Behr Paima Hydrographic Survey Ship n/a 1982
Nasr (Fuqing) Auxiliary n/a 1987
Poolster (Maowin) Auxiliary n/a 1964
Gwadar, Kalmat Coastal Tanker n/a 1984
Attock Tanker n/a  

 

SUBMARINES

Type Role Quantity Delivered
Khalid (Agosta 90B) Attack n/a 1999
Hashmat (Agosta-70) Attack n/a 1979
MG-110 Special Forces Delivery n/a 1988

 

NAVAL AVIATION          

Type Manufacturer Role Total First Delivery
Br 1150 Atlantic Breguet Maritime Patrol n/a 1976
P-3C Orion Lockheed Martin Maritime Patrol n/a 1997
BN2T Maritime Defender BNG Exclusive Economic Zone Patrol Maritime Security Agency n/a 1993
F27-200 Friendship Fokker Surveillance/Transport n/a 1982
F27-400 Friendship Fokker Surveillance/Transport n/a 1993
F27-400M Troopship Fokker Surveillance/Transport n/a 1993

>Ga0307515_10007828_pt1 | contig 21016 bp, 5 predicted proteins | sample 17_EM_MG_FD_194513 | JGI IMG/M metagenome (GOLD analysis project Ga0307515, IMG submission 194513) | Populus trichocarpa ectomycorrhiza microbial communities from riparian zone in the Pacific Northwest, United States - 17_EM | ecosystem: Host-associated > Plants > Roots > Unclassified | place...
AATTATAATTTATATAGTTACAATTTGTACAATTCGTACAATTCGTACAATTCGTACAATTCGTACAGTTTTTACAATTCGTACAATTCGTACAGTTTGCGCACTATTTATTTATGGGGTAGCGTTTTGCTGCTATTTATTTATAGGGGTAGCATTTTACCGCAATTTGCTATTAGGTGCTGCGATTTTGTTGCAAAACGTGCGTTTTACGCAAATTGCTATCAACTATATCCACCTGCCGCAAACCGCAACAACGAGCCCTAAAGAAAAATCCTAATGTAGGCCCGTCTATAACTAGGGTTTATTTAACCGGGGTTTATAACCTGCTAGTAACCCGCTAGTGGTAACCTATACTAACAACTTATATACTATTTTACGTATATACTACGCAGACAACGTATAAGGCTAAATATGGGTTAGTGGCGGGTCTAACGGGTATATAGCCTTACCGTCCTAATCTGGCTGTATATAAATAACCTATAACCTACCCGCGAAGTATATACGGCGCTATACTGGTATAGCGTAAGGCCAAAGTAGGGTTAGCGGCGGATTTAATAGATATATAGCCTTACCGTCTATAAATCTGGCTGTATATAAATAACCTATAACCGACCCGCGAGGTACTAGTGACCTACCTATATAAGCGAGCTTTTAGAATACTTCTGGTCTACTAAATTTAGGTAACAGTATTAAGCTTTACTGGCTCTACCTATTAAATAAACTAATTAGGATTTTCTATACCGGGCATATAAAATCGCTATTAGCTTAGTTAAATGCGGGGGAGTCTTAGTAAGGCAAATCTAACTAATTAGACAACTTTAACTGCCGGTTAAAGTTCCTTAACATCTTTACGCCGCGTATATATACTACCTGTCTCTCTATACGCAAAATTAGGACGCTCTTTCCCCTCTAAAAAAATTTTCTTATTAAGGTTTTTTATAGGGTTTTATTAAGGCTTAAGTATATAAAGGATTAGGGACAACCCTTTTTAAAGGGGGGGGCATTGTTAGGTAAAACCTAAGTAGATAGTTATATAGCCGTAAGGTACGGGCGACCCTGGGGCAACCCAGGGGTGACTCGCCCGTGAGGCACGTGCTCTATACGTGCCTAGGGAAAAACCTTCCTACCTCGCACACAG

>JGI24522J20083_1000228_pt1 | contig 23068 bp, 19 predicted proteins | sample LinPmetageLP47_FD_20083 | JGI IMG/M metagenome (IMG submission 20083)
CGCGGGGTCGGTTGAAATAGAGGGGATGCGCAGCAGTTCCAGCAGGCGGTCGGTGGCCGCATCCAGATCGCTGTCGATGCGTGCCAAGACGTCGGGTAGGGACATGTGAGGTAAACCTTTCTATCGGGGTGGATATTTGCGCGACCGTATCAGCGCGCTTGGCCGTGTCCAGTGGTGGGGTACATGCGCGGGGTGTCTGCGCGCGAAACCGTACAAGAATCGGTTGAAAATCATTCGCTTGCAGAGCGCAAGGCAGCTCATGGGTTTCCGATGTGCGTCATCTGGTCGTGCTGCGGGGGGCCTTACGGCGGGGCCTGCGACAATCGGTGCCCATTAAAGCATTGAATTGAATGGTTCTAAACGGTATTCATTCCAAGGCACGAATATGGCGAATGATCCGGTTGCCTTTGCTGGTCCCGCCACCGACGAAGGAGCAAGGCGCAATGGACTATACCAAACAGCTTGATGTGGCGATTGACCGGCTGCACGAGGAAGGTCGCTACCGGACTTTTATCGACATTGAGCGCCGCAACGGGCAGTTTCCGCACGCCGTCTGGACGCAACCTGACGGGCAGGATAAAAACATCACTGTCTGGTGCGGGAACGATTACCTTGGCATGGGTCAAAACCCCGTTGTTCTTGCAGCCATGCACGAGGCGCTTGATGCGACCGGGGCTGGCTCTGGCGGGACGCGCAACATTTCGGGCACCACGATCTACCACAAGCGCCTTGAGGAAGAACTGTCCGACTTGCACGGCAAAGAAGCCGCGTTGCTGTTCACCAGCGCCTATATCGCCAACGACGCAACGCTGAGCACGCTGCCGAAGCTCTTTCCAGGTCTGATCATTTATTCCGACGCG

WS.61 Sea King Mk 45 Westland Anti-Submarine Warfare/Anti-Ship Attack Helicopter n/a 1974
WG.13 Lynx HAS. Mk 3 Westland Surveillance/ASW/SAR n/a 1994
SA 316 Alouette III Aerospatiale Surveillance/ASW/SAR n/a 1972
 SA 319B Alouette III Aerospatiale Reconnaissance helicopter* n/a 2005
SE 316 Alouette III Sud Aviation Surveillance/ASW/SAR* n/a 1995

* Ex-French Navy   **Ex-Dutch Navy

EQUIPMENT IN SERVICE

PN equipment is divided into the following:

·         SURFACE FLEET & WEAPONRY

·         SUBMARINES

·         NAVAL AVIATION

Compiled by H Khan, with sources of references from Pak Navy website, Jane’s Information, Flight International, Defense Journal, and ex-Pak Navy personal.

This page was last updated on 18 March 2008.